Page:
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First Impressions - Castlevania: Lords of Shadow,
This review is from: Castlevania: Lords of Shadow (Video Game)
Castlevania: Lords of Shadows (from here on out, Castlevania) is not the most original of games. It's combat is heavily borrowed from God of War, but don't take that as a bad sign. There's been a lot done in gaming over the years that make original forms of combat or item management hard to innovate. So, borrowing ideas or methods from other games becomes the norms. As long as you borrow and add your own twist, things are ok in my book. And that is what Castlevania does, it borrows the combat (namely the whip like attack vs. Kratos' chains) and builds upon it.
The combat in Castlevania is one of the biggest draws and something you'll be doing a lot, so thankfully it works well. You hit one button to do normal attacks, while another does a weaker area attack. After slaying enemies, you'll earn experience and can unlock additional moves. Health is earned by finding gems to put in an amulet. When you have 5, you get an upgrade. You also get two forms of magic that you can switch on during battle. This gets a little confusing but bare with me. As you attack people, you build up concentration. When your concentration is at max, enemies begin to drop orbs. If you are hit, you lose concentration and have to start over (usually 5 hits or so build up concentration to max.) You collect orbs by pressing R3 or L3. R3 builds up your shadow magic which makes your weapons do more damage. L3 builds up Light magic which gives you health for every hit you perform (invaluable in my opinion). You switch on the magics by hitting the bumper buttons when you have the bars filled. You can turn them off when you want so the game gives you incentive for not getting hit, you are your own health pack. I really like this feature and it works well. This goes hand in hand with the "building your own upon an existing idea." The combat is very God of War-esque, but this adds a little flavor on top to make it their own.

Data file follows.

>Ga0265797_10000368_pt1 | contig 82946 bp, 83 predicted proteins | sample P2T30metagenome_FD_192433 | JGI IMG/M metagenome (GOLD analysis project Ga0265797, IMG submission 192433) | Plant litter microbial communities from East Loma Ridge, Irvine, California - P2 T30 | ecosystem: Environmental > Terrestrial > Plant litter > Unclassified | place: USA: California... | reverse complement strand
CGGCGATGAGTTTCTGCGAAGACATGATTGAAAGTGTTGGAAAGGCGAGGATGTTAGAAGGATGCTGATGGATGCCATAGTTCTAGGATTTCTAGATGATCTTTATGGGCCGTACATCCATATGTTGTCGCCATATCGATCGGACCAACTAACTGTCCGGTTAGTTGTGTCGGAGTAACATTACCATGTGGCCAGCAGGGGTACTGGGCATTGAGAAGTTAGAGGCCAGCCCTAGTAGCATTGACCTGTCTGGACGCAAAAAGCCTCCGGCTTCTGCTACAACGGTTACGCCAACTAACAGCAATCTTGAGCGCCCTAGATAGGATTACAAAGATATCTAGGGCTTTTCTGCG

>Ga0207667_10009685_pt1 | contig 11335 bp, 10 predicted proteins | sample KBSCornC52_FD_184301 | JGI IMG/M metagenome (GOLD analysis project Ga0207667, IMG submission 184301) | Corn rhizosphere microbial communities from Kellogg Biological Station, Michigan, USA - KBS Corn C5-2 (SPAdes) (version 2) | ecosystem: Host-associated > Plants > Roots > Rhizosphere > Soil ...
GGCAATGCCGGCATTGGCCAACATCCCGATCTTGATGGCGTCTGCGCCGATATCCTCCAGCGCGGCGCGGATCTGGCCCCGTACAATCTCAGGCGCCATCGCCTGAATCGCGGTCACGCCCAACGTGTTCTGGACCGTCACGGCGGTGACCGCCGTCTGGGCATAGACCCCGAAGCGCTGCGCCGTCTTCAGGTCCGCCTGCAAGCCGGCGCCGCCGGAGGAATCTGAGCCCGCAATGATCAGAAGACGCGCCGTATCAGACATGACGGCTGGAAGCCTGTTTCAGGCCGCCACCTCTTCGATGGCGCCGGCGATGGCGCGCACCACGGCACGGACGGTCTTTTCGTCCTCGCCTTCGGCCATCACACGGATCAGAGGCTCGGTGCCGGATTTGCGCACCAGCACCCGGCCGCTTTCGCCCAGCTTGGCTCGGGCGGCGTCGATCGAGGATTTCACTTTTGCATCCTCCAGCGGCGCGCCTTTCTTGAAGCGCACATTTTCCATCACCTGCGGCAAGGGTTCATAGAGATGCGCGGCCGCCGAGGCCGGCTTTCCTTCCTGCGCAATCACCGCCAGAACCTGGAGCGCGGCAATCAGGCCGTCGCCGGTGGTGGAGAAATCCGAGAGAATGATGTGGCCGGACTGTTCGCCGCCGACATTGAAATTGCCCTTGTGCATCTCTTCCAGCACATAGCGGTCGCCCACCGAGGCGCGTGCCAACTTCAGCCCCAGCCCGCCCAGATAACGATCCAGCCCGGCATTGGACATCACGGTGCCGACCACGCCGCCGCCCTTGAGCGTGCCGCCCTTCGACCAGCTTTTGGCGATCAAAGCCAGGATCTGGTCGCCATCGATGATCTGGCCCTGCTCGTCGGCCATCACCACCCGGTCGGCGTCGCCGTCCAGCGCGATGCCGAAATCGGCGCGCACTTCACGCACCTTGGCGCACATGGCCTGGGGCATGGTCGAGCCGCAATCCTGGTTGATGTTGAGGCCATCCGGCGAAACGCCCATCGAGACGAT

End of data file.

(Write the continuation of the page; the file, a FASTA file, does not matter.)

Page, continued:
The game is not entirely about combat though. You will have other obstacles you will need to overcome on your way to the end of the game. Puzzles are placed throughout the game which have you turning levers and moving things. I'm not a big puzzle gamer, but I did enjoy the ones so far. They aren't too tough (at least not yet) and the option to forgo experience in lieu of getting the answer is a nice feature. I've only had to use that once on a crank puzzle that had me at wits end. If you have the internet handy though, the puzzles are all online somewhere.
Besides puzzles, the other game mechanic you will run into are Titan battles. Titan's are basically humongous enemies that require you to memorize a path up their body to destroy weakpoints before tumbling the beasts to the ground. They are graphically impressive, but that's about all. I found myself loathing the second one I hit because it's not all that fun. You just memorize a path up the body and then hit X repeatedly as you bash the weak spot. When they try to whack you off, you move out of the way. If hit, you have the repeat everything (except the smashing since you already did it) and continue up the body to the head where the final weak spot is. It's not bad, it's just not that great. I've done two and I'm not sure if there are any more coming since the previous one I bested was considered "the last Titan." Hopefully that's true.